Members of the 1990 archaeological excavation team at Makala Kataa. Team members included Banda men from Ahenkro and Makala. Back row (L-R): Kwasi Donkor, Donkor Johnson, __, Lamini, Kwasi Mensah (driver), Kwadwo Manu, Obour Bartholomew, Yaw Francis, Enoch Mensah, Mensah Listowell (red shirt). Front row (L-R) Daniel Mensah, Kwabena Mensah, Malik Abrefa, Ann Stahl, Yaw Frimpong, Osei Kofi. Also pictured are Peter Donkor and Richard Aboabo. Makala, July, 1990.
An imported gunflint or strike-a-light recovered from late 19th-century Makala Kataa. Flint is a fine-grained stone that creates a spark when struck against iron. Gunflints were shaped pieces of stone placed into the hammer of a gun mechanism. Pulling the trigger released the hammer, causing the flint to strike a steel plate and creating sparks that lit the gun's powder. The flint's top face (bottom left view) has been beveled by the flint knapper and its side edges (top left) have been flaked or chipped. Its bottom surface is smooth (bottom right). Gunflints like these were made in large numbers in centers like Brandon, Suffolk, England and imported into West Africa in large quantities during the 18th and 19th centuries. These flints were also used to spark fires apart from their use in guns, giving rise to the name "strike-a-light." Photo scale in cm. Site Makala Kataa. 25 June, 1990.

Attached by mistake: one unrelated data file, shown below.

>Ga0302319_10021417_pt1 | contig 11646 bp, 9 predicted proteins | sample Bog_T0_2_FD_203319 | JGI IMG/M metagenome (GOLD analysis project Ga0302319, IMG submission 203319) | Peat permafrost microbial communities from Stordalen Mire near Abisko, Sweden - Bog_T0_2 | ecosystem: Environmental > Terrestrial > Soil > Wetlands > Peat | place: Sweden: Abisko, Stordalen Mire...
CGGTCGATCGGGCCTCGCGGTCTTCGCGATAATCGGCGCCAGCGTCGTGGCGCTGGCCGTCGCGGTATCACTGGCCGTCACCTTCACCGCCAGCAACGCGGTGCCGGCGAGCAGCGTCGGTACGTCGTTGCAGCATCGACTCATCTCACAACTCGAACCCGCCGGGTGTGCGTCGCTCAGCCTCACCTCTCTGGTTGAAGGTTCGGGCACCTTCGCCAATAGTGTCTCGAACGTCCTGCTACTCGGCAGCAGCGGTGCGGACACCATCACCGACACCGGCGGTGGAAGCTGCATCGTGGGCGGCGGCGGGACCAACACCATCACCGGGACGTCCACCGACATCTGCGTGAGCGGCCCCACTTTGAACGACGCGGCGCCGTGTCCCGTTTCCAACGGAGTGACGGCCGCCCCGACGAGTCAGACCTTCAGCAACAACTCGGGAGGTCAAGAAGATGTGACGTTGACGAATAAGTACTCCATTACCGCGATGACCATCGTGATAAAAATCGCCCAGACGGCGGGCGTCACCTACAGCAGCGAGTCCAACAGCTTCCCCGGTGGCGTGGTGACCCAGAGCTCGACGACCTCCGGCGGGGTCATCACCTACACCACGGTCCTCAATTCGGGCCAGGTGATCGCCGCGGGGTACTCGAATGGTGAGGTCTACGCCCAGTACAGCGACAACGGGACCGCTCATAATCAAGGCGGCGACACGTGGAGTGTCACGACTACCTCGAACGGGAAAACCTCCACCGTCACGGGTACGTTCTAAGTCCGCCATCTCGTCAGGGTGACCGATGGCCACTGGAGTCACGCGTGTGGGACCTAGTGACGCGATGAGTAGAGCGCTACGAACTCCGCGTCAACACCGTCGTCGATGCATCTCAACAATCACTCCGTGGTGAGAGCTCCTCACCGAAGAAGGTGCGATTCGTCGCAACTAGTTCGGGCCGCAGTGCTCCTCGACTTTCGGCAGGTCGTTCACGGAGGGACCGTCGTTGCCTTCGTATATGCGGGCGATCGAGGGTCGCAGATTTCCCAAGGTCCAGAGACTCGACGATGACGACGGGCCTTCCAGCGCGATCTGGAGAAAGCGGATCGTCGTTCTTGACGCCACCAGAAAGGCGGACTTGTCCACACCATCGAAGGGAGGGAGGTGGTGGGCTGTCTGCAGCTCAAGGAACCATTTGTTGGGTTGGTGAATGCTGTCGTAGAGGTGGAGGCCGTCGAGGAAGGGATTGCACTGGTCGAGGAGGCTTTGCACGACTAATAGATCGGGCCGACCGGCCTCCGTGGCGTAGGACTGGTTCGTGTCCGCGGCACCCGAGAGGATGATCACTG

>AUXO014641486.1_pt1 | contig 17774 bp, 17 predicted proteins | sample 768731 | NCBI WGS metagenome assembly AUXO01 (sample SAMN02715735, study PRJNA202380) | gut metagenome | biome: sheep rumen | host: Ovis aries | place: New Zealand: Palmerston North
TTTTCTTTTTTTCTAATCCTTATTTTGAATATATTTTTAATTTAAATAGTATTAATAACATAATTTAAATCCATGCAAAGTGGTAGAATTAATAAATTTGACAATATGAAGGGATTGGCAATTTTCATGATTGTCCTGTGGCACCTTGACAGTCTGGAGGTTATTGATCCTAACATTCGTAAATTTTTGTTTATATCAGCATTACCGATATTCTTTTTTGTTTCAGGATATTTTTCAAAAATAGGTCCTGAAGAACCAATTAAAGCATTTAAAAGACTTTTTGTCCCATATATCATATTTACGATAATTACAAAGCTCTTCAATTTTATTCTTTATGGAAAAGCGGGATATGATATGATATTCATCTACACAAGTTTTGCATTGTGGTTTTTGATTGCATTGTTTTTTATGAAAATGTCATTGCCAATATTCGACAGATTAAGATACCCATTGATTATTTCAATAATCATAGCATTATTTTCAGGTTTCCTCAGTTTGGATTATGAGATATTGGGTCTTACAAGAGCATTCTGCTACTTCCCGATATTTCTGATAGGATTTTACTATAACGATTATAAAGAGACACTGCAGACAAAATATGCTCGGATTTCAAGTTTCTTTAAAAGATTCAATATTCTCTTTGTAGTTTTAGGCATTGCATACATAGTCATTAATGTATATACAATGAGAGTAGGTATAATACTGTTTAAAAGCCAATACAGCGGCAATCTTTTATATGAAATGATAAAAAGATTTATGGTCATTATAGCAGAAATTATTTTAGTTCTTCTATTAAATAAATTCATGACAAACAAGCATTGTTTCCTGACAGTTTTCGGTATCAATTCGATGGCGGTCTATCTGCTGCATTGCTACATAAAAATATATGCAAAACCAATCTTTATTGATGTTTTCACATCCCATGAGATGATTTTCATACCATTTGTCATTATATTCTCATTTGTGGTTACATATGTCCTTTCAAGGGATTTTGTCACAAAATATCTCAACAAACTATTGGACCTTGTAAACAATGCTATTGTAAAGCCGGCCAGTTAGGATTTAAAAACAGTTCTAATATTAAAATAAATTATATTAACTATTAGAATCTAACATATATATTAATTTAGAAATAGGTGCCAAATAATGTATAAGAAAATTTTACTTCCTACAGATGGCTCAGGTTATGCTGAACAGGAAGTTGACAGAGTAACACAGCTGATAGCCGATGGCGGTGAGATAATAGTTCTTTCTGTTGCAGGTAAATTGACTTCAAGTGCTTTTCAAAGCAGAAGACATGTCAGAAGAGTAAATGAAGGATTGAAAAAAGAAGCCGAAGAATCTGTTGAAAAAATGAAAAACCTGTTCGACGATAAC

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Makala Kataa, Station 10, Trench 1, Unit 2, Level 1